A directional plate on the summit
 A large shelter just below the summit of Sharp Top.
 The rattlesnake we encountered on the way down (I have a good zoom lens)
 Another view of it as it was moving.

We spent Saturday and Sunday riding the Blue Ridge Parkway. On Saturday, we just rode north out of the lodge, up over Apple Orchard Mountain. The weather was actually chilly enough that I had to put on a windshirt for the twelve-mile descent off of the back of Apple Orchard.  The top third of that descent wound up being a challenge because they had very recently chip and sealed it. There was a lot of gravel, which meant we had to be really, really careful with turns. After about four miles of that, we hit normal pavement and were able to have fun with the downhill. After lunch, we had to pay it all back by riding back up the 12 mile climb. We ended up doing 60 miles by the time we were done. Unfortunately, I didn't take a ton of pictures.
 A couple of miles below the summit of Apple Orchard Mountain.
 My bike taking a break at the top of Apple Orchard.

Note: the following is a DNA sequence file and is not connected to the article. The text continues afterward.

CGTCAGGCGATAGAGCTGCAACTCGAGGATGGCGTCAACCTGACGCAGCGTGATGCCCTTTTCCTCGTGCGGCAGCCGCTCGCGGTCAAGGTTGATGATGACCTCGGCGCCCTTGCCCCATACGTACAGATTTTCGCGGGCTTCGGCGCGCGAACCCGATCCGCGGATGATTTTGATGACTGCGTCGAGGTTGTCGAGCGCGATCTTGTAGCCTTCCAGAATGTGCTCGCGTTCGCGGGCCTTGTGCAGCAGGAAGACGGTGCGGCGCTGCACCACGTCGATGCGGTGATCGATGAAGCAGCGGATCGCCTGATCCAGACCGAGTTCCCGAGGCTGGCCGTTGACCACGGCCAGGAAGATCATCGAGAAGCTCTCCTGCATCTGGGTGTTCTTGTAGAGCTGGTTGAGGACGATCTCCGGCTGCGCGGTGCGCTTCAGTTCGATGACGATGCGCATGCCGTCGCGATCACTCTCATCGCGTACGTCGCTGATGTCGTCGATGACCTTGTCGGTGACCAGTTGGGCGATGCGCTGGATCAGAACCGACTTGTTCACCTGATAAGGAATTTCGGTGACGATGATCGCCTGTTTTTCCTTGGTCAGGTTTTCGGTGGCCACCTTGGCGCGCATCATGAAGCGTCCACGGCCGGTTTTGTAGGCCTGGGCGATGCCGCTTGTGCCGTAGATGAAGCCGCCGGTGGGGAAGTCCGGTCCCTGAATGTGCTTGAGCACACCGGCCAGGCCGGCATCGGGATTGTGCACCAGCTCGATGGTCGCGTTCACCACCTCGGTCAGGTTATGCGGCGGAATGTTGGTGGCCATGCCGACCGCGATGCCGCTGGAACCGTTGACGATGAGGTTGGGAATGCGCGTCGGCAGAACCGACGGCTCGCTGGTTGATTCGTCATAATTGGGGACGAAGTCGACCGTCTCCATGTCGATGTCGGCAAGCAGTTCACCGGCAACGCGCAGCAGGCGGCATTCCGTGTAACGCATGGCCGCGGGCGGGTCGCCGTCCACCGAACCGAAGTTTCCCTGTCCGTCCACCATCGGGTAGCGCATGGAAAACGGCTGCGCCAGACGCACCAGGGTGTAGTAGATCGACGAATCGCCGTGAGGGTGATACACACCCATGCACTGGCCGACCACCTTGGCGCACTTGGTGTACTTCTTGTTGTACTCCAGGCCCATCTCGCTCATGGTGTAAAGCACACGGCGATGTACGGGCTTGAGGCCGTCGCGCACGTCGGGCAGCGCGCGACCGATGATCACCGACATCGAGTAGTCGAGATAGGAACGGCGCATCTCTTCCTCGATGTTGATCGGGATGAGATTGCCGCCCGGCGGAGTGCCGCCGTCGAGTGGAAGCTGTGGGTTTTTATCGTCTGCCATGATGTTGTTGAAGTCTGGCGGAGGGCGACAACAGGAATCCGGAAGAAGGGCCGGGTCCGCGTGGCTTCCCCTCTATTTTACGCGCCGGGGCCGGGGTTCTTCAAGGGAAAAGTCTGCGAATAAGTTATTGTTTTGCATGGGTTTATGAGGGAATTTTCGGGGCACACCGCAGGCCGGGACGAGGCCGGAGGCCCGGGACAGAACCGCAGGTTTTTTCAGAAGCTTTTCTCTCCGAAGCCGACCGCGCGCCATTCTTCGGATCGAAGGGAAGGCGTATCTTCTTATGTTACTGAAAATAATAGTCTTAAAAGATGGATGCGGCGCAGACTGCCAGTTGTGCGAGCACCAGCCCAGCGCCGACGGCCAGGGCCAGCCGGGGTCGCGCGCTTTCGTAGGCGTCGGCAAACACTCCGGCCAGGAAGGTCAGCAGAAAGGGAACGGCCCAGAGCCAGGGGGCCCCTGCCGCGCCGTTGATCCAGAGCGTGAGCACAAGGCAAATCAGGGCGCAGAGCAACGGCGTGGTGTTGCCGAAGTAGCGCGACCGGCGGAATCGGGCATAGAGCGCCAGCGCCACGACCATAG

On Sunday, we drove to our Saturday turnaround point and rode north from there. This is one of the best sections of the Parkway for riding in Virginia: Little traffic, amazing views, and good climbs.
Taking a break just north of US 60.

We had a great weekend, couldn't have asked for better weather, or better riding.

Thursday, August 10, 2017

Bear Church Rock and Staunton River

A few weeks ago, we took a break from training for this year's bike vacation to get out for a hike. We did a loop in Shenandoah National Park that was mostly new to both of us. We started at Bootens Gap in the Central District of the park. We followed the Appalachian Trail uphill for about half a mile before turning east on the Laurel Prong Trail. We passed lots of late summer flowers. After a sharp climb up Cat Knob, the trail gently descends the the back of the mountain for a few miles to Bear Church Rock where there is a great view of the valley and Old Rag peeks out from behind a ridge.